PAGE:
By Peggy Bischoff, Special to The Catholic Virginian
St. John the Evangelist Parish in Waynesboro has been reaching out to help immigrants learn English.
During the past school year, St. John’s has partnered with Learn English and Reading Now (LEARN) to provide free, confidential, one-on-one or small group tutoring for adults who do not speak English. LEARN is a non-profit community partner of the United Way of Greater Augusta.
St. John’s has provided weekly classroom space, free babysitting and a big welcome to an Intermediate/Advanced Group of five Spanish speakers, taught by volunteer Paul Kelly. There is also a Beginners Group of 4-8 Spanish speakers, taught by volunteer Lindsey Simmons and a childcare group of 7-12 of their children, coordinated by St. John’s staff member, Michele Kresge.
Both instructors have witnessed some real progress among their learners as they work to improve their lives, qualify for better occupations and help their families to become acclimated and integrated into our American way of life and culture.
Some members of St. John’s parish have also been trained by LEARN in past years in both ESL (English as a Second Language) instruction and as reading tutors for English speakers who lack basic literacy skills.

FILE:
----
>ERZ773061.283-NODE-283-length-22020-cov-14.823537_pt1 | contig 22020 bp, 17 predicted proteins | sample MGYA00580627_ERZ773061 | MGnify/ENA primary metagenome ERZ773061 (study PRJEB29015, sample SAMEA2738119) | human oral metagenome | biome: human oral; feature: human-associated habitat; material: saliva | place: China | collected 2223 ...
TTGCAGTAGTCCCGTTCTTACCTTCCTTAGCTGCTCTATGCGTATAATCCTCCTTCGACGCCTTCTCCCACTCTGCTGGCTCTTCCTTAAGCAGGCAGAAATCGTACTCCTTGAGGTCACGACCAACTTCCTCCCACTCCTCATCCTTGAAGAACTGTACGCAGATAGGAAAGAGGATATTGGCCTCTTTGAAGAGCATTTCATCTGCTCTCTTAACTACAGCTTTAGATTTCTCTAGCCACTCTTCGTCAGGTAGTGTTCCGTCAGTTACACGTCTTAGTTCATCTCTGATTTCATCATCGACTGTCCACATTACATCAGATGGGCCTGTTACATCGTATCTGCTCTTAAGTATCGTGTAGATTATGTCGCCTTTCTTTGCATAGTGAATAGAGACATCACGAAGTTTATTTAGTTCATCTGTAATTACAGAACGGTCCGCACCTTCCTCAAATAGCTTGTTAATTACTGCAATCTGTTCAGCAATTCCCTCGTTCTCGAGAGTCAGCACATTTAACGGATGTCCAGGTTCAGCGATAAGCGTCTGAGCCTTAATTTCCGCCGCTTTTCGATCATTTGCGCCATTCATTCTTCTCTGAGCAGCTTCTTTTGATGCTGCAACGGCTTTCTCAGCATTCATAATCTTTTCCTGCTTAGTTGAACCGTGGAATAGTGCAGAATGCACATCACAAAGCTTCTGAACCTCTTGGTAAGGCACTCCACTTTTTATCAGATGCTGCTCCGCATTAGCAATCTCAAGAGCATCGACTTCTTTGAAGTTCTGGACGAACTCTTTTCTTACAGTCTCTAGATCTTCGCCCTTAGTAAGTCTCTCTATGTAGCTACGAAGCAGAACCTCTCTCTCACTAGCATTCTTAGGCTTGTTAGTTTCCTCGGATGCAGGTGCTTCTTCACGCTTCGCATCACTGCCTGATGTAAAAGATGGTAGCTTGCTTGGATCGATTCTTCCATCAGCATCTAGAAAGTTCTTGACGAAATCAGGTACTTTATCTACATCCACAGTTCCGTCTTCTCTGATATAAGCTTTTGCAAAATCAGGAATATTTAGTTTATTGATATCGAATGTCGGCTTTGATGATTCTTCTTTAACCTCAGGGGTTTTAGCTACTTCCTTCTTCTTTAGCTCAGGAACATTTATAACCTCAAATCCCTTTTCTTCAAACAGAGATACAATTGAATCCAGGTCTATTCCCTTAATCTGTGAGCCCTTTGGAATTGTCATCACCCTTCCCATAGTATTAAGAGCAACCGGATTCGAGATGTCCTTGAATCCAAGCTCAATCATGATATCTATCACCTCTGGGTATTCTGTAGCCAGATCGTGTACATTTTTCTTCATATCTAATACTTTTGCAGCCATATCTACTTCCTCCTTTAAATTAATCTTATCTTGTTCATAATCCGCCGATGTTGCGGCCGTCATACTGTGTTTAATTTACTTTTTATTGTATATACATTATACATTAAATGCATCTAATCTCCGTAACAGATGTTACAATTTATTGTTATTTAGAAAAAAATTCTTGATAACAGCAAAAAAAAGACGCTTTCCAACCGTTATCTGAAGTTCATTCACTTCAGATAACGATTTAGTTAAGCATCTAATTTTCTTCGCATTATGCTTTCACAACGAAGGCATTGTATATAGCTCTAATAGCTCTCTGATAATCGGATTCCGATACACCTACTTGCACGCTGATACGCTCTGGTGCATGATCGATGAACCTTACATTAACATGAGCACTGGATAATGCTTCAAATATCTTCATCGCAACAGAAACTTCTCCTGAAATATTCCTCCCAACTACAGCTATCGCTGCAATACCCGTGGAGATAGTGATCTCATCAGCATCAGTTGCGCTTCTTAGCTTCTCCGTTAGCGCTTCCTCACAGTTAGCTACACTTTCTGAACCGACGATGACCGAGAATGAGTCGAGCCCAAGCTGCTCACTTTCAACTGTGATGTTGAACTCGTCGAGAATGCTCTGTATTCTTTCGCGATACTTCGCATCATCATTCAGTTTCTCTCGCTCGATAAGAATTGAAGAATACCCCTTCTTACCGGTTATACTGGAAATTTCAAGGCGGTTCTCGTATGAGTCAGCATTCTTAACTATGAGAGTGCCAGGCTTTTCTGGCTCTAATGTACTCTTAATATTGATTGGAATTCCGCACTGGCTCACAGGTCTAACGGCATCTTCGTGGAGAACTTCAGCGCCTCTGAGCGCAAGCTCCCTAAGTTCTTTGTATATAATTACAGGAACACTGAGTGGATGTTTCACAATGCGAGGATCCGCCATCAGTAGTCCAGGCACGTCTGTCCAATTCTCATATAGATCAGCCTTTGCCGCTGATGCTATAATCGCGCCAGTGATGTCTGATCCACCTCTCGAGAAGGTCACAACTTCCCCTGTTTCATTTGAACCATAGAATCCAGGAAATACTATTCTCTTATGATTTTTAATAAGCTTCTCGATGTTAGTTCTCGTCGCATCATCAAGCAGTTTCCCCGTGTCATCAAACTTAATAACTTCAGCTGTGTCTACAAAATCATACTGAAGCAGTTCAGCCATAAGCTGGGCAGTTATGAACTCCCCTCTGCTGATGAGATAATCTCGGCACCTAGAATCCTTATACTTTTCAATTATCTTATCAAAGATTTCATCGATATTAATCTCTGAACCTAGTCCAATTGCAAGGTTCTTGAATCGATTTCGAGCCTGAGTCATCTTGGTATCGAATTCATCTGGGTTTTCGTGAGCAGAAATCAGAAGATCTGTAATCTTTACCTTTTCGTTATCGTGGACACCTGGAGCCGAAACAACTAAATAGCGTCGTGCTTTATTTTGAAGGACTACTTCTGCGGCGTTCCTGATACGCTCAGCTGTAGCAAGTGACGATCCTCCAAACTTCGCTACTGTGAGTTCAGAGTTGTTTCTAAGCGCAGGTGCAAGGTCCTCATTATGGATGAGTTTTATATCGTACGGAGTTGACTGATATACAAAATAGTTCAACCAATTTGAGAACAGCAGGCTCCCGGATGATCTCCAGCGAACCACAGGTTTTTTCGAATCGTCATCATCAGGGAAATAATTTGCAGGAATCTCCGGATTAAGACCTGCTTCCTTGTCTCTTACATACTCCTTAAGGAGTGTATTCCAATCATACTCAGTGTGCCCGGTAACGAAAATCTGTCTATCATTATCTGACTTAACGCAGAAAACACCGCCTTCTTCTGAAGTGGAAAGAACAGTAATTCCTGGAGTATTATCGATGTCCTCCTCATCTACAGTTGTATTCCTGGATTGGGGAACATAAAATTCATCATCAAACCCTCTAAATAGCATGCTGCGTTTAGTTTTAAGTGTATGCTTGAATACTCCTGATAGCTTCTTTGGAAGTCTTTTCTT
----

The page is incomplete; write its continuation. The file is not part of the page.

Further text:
Lisa Puzio has worked for five years with a young mother of two who has a learning disability and dyslexia. This learner’s goal has been to be able to read to her children and to text on her smart phone.
“She takes pride in how much she has grown,” Mrs. Puzio said.
Teaching English as a Second Language has been a volunteer effort of Peggy Bischof who over a three-year period tutored an Indian Hindu couple. They are parents of two whose first language is Gujarati.
These learners both achieved American citizenship, while one continued preparing to test for her driver’s learning permit.
Mrs. Bischof is presently working with a Syrian Catholic immigrant, a wife and mother of two, who is fluent in French and speaks Arabic at home. Her children are proud of her efforts to begin speaking a little English, even as they become more fluent in their new language at school.
“As our community grows and welcomes new residents, we rejoice in the enthusiasm and gifts that they bring,” Mrs. Bishof said. “We also look forward to learning from them about all their life experiences and cultures!”